BMW is most important tournament in FedEx Cup

By Doug FergusonSeptember 5, 2012, 6:49 pm

CARMEL, Ind. – Marc Leishman remembers the nervous feeling as he stood over a short putt on the final hole of the BMW Championship. It was his first time in the FedEx Cup, and the stakes were so enormous that he had a hard time blocking out everything but getting the ball in the cup.

The $10 million bonus? No, that was still a week away.

''I was thinking to myself, 'Hole this putt, and you're in the Masters.' I wasn't thinking about $10 million,'' Leishman said. ''To get into the Tour Championship ... look, the money is awesome, but everything that came with it was better.''

That's what makes the BMW Championship, which starts Thursday at Crooked Stick, the most important playoff event in the FedEx Cup.

Only the top 30 from the 70-man field advance to the Tour Championship, and they are exempt for the Masters, U.S. Open and British Open. That might not be a big deal to Tiger Woods or Rory McIlroy. But it means everything to players like Leishman, who had never played a major in his life until a tie for second at the 2009 BMW Championship got him into all four of them.

And it's a big deal to someone like William McGirt.

In his second year on the PGA Tour, McGirt secured his card with a runner-up finish in the Canadian Open, and he has improved 35 spots in the playoffs to make it to Crooked Stick. He played in his first major last month at Kiawah Island, an even greater thrill because it was in South Carolina, the state where he lives. McGirt is No. 39 in the FedEx Cup, closer than ever to his goal of getting to East Lake – and beyond.

''It would be nice to have $10 million,'' said McGirt, who has just over $1.7 million in career Tour earnings. ''But I've played in one major. My No. 1 goal is to get to Augusta at some point. I just want to play Augusta. I've been watching that tournament forever. And if I play well next week, we'll see what happens.''

His wife Sarah, expecting their first child in January, was asked if she would rather have $10 million or a trip to Atlanta. She sweetly smiled at the misleading question.

The $10 million will come into view soon enough.

Anyone who plays in the Tour Championship has a mathematical shot at $10 million because the points are reset. The higher a player is on the list, the better the odds. The top five are guaranteed the big bonus simply by winning at East Lake, although everyone in the field now has reason to believe it could be them. A year ago, Bill Haas was No. 25 when a curious chain of events - including Haas saving par with his ball half-submerged in a lake - led to him winning the FedEx Cup.

The idea is to get there. And the final gateway is Crooked Stick, a Pete Dye design north of Indianapolis.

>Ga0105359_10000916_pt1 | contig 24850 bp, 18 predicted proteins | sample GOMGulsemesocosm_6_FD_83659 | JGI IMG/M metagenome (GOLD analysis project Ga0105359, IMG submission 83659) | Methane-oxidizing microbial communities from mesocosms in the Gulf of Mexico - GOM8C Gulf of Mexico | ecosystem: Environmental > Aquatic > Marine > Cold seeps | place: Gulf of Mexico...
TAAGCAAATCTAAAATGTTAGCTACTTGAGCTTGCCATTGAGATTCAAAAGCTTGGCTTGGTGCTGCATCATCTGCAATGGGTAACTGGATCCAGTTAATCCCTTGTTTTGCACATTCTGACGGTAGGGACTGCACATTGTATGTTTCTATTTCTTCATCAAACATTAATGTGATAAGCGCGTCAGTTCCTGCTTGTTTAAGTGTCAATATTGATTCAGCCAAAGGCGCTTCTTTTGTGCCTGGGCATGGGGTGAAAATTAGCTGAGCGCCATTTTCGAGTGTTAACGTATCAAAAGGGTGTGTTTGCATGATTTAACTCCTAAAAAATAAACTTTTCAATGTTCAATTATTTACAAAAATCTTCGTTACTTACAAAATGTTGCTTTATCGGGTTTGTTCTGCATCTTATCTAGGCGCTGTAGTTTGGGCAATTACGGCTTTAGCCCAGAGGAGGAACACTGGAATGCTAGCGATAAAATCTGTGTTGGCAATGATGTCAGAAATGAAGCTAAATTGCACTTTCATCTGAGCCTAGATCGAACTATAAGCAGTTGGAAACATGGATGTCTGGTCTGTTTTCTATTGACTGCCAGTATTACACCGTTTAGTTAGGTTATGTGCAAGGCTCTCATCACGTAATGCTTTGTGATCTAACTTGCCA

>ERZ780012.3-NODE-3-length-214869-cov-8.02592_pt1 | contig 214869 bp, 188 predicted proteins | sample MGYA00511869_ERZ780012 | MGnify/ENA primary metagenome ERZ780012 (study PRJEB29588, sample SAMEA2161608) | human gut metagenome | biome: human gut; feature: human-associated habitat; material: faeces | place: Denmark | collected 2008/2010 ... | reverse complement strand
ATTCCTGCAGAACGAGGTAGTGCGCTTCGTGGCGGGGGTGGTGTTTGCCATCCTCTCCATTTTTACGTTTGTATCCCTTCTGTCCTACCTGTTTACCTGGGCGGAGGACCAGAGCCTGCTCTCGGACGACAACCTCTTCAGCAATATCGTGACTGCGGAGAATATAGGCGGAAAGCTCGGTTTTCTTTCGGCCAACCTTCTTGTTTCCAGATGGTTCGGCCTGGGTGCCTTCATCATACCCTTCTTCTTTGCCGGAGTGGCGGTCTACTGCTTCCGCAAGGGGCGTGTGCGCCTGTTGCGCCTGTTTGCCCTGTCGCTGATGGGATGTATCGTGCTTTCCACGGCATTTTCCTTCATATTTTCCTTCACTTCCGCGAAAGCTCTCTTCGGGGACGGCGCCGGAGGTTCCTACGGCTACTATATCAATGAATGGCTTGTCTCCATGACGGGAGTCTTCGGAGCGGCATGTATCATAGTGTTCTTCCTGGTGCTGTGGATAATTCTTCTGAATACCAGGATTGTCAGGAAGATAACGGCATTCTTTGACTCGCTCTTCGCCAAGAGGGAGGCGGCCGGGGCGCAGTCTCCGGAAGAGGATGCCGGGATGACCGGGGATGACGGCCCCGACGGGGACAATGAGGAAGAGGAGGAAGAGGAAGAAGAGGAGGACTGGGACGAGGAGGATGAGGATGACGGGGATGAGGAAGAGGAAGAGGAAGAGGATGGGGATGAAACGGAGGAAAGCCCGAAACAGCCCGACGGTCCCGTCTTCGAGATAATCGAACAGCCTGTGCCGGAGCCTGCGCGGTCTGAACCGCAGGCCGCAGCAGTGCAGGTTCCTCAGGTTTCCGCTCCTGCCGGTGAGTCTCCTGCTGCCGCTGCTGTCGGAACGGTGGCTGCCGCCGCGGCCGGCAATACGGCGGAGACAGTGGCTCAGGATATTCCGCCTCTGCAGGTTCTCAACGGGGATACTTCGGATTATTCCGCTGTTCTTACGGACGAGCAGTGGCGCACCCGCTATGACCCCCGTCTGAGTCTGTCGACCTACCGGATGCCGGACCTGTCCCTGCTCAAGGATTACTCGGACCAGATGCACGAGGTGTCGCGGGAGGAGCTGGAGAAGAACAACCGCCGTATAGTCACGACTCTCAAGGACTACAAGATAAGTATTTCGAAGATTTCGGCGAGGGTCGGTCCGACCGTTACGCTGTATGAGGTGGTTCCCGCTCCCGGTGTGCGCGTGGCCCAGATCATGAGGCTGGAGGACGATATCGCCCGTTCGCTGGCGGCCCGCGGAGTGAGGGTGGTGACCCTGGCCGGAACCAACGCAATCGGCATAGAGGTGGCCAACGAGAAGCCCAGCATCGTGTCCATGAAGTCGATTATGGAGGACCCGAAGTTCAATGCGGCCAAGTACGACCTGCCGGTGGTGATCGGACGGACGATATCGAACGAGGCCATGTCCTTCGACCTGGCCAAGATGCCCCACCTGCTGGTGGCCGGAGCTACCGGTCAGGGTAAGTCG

Crooked Stick is best known for John Daly winning the 1991 PGA Championship as the ninth alternate, where he introduced his ''grip it and rip it'' approach to golf. The course also has hosted the U.S. Senior Open and the Solheim Cup, but this is the first time in two decades it has had the very best players in the world.

McIlroy, firmly established now as No. 1 in the world after his win last week at TPC Boston, is No. 1 in the FedEx Cup standings. He's followed by Barclays winner Nick Watney, Woods, Ryder Cup pick Brandt Snedeker and Louis Oosthuizen.

Far more compelling in the 70-man field are the players trying to crack the top 30.

Jimmy Walker, for example, is at No. 46. He has never played in the Masters, the U.S. Open or the British Open. He missed qualifying for the U.S. Open by one shot this year. And he is four good rounds away from moving into the top 30 and getting into all three of those majors next year.

''From where I'm sitting right now, that's the carrot,'' Walker said. ''Getting there means getting in all the tournaments next year. It really helps, especially for guys in my position not playing in the big events. It will change your whole year.''

Of course, there's still the long odds of winning the $10 million, which comes with a five-year exemption on Tour.

Haas never imagined it would be him last year. All he really thought about was getting into East Lake. He had narrowly missed out in 2010 by finishing No. 31, and last year at the BMW Championship, he was perturbed at blowing a chance to qualify for the Presidents Cup when he shot a 42 on the back nine at Cog Hill. He was looking to make enough of an impression at East Lake to be a captain's pick when he saw a video board on the 17th hole in regulation.

''I look up and it says, 'Bill Haas is projected to win the FedEx Cup,''' he said. ''It's the first time I said, 'Oh, wow, maybe there's a little more on the line here.' That made me a little extra nervous.''

He made a bogey on the 18th, wound up in a playoff, saved par from the water two holes later and won on the third extra hole.

This year, Haas is in familiar territory. He won at Riviera in a playoff in February but has gone quiet since then and comes to Crooked Stick at No. 28. There is work left to reach the ultimate destination in the FedEx Cup, which is the Tour Championship.

And he is not the only one who thinks that way.

''This is the biggest one,'' said Pat Perez, who checks in at No. 55 and is somewhat of a long shot to get to East Lake. ''The biggest prize to me is top 30. The $10 million is nice, but it's only for one guy. I'd like to be in the top 30 because then I'm in everything. I'd have a chance to win majors. And that's what you need – a chance.

''If I could never win the FedEx Cup but knew I would be top 30 for the next 10 years? Sign me up.''

American Junior Golf Association

Junior golfer's amazing run: ace, albatross, birdie

By Golf Channel DigitalJuly 19, 2018, 11:03 pm

While most of the golf world had its attention focused on Scotland and The Open Championship at Carnoustie on Thursday, the REALLY remarkable performance of the day was taking place in Halifax, Mass.

There, in an American Junior Golf Association tournament, a 16-year-old Thai player made a hole-in-one and an albatross on consecutive holes.

According to the AJGA, Conor Kelly holed a 5-iron shot on the 198-yard, par-3 eighth hole. It was his first hole-in-one. He then holed a 4-iron second shot from 220 yards on the 480-yard ninth holer for the albatross. (We're gonna go out on a limb and say it was his first albatross.)

Certainly a nice way to make the turn - but Kelly wasn't finished. He birdied the par-4 10th for a 1-2-3 sequence on his scorecard. For the day, he shot a 5-under 67 in the AJGA Junior Golf Hub Championship at the Country Club of Halifax.

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McIlroy, Rahm betting co-favorites after Open Round 1

By Will GrayJuly 19, 2018, 10:10 pm

They're both three shots off the lead, but after starting The Open with rounds in the 60s Rory McIlroy and Jon Rahm are now betting co-favorites to lift the claret jug at Carnoustie.

McIlroy is four years removed from his Open triumph at Royal Liverpool, while Rahm remains in search of his first major title. Both carded rounds of 2-under 69 in Scotland to sit three shots off the lead of Kevin Kisner. While McIlroy started the tournament at 16/1 and Rahm at 20/1, they're now dead even at 10/1 in updated odds at the Westgate Las Vegas Superbook.